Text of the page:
These two panels show forecasts of accumulated precipitation from the model for 5:00 am on the 22nd. Above is on the 5.4 km grid and below is on the 1.8 km grid. The model has shifted the heaviest precipitation westward and northward relative to yesterday's forecasts. Will have to just watch over next few few days to see how the model trends with this system.

Wednesday, November 16, 2016

Precipitation Event Early Next Week?

The waning super-moon this morning before setting over the Tucson Mountains.

Early next week the southern end of a Pacific trough moves into the Southwest. The 00 UTC WRF-GFS forecast for PW (above on the 5.4 km grid) brings a substantial plume of subtropical moisture into Arizona ahead of the short wave - above forecast valid at 8:00 am Monday, November 21st. The model also forecasts a significant precipitation event over southeast Arizona for next Monday, and the NWS POPs for the airport on Monday are currently an aggressive 70%. However, the 00 UTC GEFS plumes for precipitation indicate considerable spread among the various members forecasts for the event on the 21st. Of note, is that the operational GFS (configured differently than the ensemble versions and shown in blue) is a wet outlier wrt to all the GEFS members. We'll have to see if the operational forecast dries out as the event nears - this transition from wettest to driest has happened several times this Fall.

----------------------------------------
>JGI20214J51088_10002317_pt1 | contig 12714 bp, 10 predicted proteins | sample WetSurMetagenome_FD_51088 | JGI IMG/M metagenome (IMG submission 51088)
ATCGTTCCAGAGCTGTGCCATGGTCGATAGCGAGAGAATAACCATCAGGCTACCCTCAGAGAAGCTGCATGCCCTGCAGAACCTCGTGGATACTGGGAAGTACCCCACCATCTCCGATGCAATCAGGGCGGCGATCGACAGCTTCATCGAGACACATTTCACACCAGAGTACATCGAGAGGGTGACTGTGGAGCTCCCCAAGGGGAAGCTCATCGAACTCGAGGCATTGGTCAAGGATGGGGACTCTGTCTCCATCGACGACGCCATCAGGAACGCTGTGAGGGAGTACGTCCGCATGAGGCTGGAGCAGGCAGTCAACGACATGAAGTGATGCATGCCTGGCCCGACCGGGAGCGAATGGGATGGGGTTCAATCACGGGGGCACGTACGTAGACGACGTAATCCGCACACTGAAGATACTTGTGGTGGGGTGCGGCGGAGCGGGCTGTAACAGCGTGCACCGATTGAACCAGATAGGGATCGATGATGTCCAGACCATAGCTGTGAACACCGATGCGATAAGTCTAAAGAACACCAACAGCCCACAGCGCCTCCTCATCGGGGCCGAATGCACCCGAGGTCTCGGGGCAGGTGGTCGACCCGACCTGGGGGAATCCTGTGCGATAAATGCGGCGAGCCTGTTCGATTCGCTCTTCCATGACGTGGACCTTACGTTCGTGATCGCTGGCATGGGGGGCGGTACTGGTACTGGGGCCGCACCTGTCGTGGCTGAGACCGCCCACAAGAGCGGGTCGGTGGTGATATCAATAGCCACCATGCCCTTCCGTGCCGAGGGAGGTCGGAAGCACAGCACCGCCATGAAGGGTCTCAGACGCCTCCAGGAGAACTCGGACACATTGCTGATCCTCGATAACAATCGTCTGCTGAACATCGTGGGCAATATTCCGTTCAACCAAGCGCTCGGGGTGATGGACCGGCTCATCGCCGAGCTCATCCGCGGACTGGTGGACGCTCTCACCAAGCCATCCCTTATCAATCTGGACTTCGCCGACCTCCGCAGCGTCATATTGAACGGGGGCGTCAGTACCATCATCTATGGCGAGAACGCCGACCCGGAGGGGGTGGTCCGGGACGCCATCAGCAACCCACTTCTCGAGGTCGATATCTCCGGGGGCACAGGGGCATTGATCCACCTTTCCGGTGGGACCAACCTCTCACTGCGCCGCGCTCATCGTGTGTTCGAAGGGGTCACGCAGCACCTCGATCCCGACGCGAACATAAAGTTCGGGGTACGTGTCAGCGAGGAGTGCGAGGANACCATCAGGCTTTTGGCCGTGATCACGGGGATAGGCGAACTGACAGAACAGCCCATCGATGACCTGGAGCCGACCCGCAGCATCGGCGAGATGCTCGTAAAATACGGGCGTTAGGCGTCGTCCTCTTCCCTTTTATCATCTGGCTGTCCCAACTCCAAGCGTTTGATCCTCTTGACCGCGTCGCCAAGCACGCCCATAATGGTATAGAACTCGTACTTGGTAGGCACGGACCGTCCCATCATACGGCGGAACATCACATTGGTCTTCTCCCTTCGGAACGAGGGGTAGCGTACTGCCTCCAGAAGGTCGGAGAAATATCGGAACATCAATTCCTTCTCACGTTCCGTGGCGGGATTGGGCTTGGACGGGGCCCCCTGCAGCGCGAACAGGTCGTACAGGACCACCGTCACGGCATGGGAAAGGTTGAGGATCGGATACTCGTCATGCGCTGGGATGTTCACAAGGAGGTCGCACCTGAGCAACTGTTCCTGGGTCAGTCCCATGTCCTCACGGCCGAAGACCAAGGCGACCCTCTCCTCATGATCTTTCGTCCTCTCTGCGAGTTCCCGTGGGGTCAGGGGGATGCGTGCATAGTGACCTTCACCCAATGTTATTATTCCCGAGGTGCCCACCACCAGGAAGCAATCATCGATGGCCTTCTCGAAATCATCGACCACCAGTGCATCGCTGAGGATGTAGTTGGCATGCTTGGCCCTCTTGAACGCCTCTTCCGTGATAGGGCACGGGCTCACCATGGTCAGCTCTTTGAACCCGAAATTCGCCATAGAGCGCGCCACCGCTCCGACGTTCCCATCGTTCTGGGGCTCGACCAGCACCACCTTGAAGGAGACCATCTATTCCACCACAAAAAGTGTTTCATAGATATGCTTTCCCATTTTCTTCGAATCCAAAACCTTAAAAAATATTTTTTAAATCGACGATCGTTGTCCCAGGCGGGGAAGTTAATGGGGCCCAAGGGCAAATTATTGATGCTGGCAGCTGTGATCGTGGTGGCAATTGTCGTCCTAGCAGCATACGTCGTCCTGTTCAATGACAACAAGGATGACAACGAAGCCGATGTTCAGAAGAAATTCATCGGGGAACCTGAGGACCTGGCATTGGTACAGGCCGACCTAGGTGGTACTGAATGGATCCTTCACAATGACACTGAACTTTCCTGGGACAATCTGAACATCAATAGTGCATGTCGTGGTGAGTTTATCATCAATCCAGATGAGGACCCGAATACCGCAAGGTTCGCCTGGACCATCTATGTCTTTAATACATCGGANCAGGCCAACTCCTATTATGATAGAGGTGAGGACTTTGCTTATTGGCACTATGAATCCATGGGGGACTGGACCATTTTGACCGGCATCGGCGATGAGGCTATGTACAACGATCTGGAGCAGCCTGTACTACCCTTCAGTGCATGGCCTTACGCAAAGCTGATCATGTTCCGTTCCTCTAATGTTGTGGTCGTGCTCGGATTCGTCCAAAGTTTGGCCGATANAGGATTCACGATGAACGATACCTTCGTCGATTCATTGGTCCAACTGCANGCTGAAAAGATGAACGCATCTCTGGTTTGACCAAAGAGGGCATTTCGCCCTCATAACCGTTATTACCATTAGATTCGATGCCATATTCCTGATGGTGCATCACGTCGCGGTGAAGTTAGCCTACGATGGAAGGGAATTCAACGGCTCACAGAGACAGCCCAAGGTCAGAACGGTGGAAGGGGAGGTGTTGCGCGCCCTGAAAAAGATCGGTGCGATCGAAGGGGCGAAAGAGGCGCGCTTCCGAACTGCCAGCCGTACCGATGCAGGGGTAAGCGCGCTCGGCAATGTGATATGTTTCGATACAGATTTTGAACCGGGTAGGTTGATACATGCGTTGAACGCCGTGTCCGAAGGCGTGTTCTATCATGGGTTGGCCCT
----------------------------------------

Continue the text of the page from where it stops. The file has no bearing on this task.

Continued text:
Tuesday, November 15, 2016

Smoke From Mt. Bigelow

From Mike Leuthold - an image from the Atmo web cam showing the full plume of smoke.

A controlled burn on Mt. Bigelow sent a dark brown plume of smoke over the eastern parts of the metro area yesterday. Western edge just captured by the campus webcam view above. This morning there is a thing layer of smoke along the foothills (below), with several layers of thicker smoke off toward Redington Pass.

Monday, November 14, 2016

Strong Cold Front For End Of Week

Coolest morning of the Fall here with a low of 40 F. The Sasabe and Empire RAWS sites were flirting with freezing with lows of 35 and 36 F.

The 06 UTC plumes from the GEFS indicate a strong, cold frontal passage early next Thursday morning (November 17th) with very chilly highs on both Thursday and Friday (above). However, only a couple of the ensemble members forecast spits of rain with the front, although one member seems a bit bonkers with its half inch forecast.

The front is ahead of a very cold, negatively-tilted short wave that is forecast to move across the West (above is 06 UTC WRF-GFS forecast of 500 mb winds and temperature valid at 4:00 am on Thursday). The 10-m wind forecast for the same time (below) indicates strong, lee-slope winds for all the Sky Islands of southeast Arizona.